25 movies that were better than the books they were based on


book sculpture by Andre Martins de Barros

When a movie is based on a book, I generally believe it’s best to see the movie before reading the book.   Movies are pretty much always different from the books they’re based on; they’re two different media and they work in different ways.  My experience has suggested that the book is almost always better, largely because it can go much deeper into characterization and can expand the plot beyond what might fit into two hours. If you watch a movie based on a book you haven’t read, you come to the experience without any expectations and you’re able to evaluate it on its own terms.  THEN, you can read the book later and find all sorts of cool stuff the movie left out.  This way you get a happy experience with the movie AND a happy experience with the book.

If you go the other way around—book first—chances are good that you’ll spend significant time during the movie thinking things like “that’s not at all how that character (or setting) is described in the book” or “they cut the whole subplot thing about [x], which was awesome” or “they left out the whole explanation of why this was happening.”

Making a list of books that are better than the movies they inspired would take way too much time, since that list would include almost every book turned into a movie.  BUT, I think there are a few exceptions to this trend.  So, here’s my list of movies that I think are better than the books that inspired them.

Note:  I limited my list to include only things I’ve both seen AND read.  There are movies out there (e.g. Gone With the Wind, Gangs of New York, Dr. Strangelove) that were based on books that I haven’t read, so I can’t really offer a comparative judgment.  Also, I left out some really swell movies that were based on short stories (e.g. Blade Runner, Shawshank Redemption, Brokeback Mountain) or plays (e.g. Twelve Angry Men, Casablanca, Amadeus) because those are cool, separate lists that I might work on another time.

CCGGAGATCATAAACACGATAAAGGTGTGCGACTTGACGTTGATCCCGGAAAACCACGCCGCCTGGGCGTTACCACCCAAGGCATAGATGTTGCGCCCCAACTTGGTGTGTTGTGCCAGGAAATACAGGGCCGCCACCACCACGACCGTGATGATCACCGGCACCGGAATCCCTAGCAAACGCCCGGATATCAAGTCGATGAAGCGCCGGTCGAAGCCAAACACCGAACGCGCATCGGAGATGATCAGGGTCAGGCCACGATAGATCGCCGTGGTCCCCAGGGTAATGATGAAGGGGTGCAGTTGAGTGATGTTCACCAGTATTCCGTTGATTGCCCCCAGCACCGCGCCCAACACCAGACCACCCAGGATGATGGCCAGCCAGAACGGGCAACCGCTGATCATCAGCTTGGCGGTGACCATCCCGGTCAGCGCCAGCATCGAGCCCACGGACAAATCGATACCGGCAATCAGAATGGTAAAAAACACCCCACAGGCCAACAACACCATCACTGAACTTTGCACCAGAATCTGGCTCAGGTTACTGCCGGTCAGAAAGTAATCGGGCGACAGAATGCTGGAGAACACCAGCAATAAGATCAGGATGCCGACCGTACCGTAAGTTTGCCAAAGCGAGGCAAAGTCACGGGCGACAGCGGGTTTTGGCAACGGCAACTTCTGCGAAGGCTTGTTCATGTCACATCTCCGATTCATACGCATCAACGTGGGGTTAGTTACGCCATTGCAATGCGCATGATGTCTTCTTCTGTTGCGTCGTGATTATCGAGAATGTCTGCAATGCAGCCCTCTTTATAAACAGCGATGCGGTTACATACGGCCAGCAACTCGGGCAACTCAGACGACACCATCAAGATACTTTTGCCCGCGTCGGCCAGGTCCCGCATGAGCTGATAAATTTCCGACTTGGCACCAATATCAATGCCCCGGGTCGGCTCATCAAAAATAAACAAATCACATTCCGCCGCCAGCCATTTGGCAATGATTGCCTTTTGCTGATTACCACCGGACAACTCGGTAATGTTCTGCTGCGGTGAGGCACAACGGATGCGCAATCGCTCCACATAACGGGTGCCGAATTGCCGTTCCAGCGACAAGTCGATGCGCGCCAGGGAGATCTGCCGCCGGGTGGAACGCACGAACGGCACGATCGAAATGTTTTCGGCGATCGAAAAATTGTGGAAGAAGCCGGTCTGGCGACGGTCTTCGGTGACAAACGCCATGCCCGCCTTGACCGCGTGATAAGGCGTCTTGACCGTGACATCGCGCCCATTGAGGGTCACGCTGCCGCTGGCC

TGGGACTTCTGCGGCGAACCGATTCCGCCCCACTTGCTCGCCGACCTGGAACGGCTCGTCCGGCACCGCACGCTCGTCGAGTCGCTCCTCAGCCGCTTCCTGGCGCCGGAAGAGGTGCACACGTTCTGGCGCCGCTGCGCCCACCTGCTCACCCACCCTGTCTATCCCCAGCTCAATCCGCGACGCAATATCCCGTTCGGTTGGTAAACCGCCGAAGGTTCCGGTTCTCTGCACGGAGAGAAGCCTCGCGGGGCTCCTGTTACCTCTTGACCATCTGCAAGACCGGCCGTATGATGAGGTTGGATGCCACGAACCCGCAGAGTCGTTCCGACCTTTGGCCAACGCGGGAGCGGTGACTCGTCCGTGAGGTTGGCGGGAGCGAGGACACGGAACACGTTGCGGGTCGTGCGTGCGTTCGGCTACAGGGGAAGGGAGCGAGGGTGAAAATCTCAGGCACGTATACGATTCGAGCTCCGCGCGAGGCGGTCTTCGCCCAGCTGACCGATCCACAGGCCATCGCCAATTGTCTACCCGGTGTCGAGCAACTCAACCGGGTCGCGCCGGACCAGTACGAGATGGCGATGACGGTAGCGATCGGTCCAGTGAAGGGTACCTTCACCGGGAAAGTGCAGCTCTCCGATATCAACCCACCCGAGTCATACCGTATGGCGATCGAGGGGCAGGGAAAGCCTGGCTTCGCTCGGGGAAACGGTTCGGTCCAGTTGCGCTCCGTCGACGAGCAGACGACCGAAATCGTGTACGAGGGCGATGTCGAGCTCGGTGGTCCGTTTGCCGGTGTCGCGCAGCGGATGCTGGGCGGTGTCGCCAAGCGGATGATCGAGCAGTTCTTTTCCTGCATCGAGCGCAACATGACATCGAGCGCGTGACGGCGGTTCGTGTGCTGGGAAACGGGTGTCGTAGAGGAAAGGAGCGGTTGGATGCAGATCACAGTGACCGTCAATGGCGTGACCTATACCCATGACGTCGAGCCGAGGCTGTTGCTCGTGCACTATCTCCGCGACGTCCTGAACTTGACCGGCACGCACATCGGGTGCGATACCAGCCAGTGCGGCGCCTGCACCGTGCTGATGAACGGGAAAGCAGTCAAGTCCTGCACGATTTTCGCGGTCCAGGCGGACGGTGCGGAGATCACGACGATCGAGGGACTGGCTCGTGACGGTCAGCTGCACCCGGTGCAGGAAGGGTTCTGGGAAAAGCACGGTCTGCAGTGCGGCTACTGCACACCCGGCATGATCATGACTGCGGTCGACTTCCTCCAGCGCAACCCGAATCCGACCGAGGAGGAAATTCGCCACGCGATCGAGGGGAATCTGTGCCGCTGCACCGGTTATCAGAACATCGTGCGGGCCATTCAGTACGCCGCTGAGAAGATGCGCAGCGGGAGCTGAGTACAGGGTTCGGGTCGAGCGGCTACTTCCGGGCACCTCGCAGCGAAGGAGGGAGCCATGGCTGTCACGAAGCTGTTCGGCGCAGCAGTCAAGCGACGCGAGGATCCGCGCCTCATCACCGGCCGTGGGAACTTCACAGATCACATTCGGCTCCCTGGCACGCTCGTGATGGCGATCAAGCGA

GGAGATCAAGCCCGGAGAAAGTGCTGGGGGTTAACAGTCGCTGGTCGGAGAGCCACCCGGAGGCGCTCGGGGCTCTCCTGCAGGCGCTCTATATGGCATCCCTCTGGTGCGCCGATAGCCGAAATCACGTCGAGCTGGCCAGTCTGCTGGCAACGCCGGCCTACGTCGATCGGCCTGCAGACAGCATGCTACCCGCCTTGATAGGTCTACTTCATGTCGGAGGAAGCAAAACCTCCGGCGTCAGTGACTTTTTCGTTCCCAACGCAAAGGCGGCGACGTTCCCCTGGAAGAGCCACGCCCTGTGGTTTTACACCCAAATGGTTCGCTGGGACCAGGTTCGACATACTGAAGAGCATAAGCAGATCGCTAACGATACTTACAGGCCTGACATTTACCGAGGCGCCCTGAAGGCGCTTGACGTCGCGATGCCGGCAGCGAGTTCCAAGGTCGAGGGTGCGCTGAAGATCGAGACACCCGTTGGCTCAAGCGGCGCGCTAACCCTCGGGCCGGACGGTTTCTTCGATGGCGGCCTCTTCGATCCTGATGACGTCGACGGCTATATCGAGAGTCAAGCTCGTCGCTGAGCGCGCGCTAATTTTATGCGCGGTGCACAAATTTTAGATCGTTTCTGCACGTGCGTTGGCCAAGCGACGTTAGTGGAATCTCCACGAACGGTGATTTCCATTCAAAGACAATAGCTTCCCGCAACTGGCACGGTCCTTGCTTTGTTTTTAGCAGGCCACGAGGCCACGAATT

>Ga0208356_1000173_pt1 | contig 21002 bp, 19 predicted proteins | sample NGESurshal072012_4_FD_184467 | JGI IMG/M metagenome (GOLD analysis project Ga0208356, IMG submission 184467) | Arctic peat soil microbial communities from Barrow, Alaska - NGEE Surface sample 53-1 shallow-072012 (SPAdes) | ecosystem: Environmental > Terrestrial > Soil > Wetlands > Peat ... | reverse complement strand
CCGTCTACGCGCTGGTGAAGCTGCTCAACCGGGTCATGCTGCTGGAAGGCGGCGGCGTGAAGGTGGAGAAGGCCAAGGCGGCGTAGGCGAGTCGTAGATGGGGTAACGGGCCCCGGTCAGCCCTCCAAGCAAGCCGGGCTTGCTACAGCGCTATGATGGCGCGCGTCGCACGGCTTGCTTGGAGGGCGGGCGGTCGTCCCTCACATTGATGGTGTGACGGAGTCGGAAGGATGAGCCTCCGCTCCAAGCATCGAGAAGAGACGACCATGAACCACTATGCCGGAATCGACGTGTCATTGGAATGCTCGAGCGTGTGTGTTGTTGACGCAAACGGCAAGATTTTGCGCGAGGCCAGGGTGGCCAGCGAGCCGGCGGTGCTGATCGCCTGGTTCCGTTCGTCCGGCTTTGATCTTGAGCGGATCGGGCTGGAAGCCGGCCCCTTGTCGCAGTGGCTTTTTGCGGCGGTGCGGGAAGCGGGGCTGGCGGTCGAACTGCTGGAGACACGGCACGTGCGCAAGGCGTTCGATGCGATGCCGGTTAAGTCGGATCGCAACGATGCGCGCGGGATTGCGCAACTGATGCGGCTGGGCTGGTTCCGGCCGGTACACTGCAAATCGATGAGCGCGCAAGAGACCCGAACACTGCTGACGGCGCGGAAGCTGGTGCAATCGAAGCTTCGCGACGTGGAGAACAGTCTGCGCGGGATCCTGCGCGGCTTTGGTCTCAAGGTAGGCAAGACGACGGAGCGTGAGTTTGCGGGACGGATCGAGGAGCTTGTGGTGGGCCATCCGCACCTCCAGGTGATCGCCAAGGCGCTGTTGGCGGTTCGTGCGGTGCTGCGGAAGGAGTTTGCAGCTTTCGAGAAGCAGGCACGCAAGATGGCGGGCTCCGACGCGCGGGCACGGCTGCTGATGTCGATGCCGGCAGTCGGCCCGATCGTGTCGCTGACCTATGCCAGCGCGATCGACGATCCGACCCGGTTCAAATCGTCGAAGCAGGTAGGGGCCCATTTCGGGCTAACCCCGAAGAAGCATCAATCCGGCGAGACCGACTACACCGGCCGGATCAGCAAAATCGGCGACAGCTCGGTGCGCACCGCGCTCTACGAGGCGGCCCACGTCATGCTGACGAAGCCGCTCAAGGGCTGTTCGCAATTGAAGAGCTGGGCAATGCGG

My Top 25 (alphabetically) list of movies that are better than the books they’re based on:

  • 2001: A Space Odyssey
  • Apocalypse Now
  • Being There
  • Dangerous Liaisons
  • Fight Club
  • Forrest Gump
  • Fried Green Tomatos
  • Howard’s End
  • Jaws
  • Jurassic Park
  • Little Children
  • M*A*S*H*
  • One Flew Over the Cuckoo’s Nest
  • Ordinary People
  • Out of Sight
  • Postcards From the Edge
  • Silence of the Lambs
  • The Ice Storm
  • The Maltese Falcon
  • The Postman Always Rings Twice
  • The Talented Mr. Ripley
  • The Ten Commandments
  • The Unbearable Lightness of Being
  • The Wizard of Oz
  • Trainspotting

Comments anyone?

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3 Responses to 25 movies that were better than the books they were based on

  1. Becca says:

    I like how The Ten Commandments were included.

  2. Rachel says:

    Just finished a class on this, it was pretty awesome. There were three novels we read, Jaws, A Room with a View, and Tom Jones. I have to say Jaws the novel and Jaws the film are equally as good, the novel adds another layer of depth to his wife and makes the shark more intimidating. Even the shark institute guy was just as good as the one played by Dreyfuss. The other two novels/films I can’t really comment on since I didn’t finish the whole novels, but the movies seemed better than the novel anyway. The films based on short stories are almost always better anyway, like Rear Window.

  3. Greg Thorson says:

    Great post Don, I’ve been enjoying the blog.

    The inclusion of the Ten Commandments still has me busting up.

    For the post part I agree, but on a few I differ:

    Trainspotting: A great movie, but I was really struck by the book and I read it after I saw the film. I think its as close to realism as I’ve ever seen a book come. I enjoyed the multitude of plots and its depiction of Scotland. Few books come to mind that expose such grittiness, though Richard Price’s “Lush Life” comes to mind (great read). It made me really interested in Welsh, but I was disappointed with his other works.

    Jurassic Park: As a kid I adored Michael Crichton. When I was ten “The Sphere” was my favorite book and through my teens “Er” was my favorite TV show. Its hard to argue with the special effects in the Speilberg film, but my childhood imagination wanted more. Its so much cooler/scarier/interesting when you can dream it up (I think “The X-Files” and even “Lost” suffered from this) and no visual effect can match that. So I expected more. The teenage literary critic in me would say the movie lost the subtler points, but I won’t try and defend that Crichton’s writing is subtle. Its been years since I’ve seen the movie or read the book, but for me, something was lost from page to screen.

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